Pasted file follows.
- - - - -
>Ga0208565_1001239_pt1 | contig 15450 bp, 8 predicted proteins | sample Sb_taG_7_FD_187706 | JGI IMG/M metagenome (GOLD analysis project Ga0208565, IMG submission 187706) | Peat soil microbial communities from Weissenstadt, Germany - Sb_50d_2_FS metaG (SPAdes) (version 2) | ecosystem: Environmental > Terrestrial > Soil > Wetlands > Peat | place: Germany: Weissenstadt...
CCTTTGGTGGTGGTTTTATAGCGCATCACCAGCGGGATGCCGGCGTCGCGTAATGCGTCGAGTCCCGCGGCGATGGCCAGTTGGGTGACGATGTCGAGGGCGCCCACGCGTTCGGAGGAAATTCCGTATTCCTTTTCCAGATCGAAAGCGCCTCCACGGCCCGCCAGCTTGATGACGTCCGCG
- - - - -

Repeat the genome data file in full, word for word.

>Ga0208565_1001239_pt1 | contig 15450 bp, 8 predicted proteins | sample Sb_taG_7_FD_187706 | JGI IMG/M metagenome (GOLD analysis project Ga0208565, IMG submission 187706) | Peat soil microbial communities from Weissenstadt, Germany - Sb_50d_2_FS metaG (SPAdes) (version 2) | ecosystem: Environmental > Terrestrial > Soil > Wetlands > Peat | place: Germany: Weissenstadt...
CCTTTGGTGGTGGTTTTATAGCGCATCACCAGCGGGATGCCGGCGTCGCGTAATGCGTCGAGTCCCGCGGCGATGGCCAGTTGGGTGACGATGTCGAGGGCGCCCACGCGTTCGGAGGAAATTCCGTATTCCTTTTCCAGATCGAAAGCGCCTCCACGGCCCGCCAGCTTGATGACGTCCGCG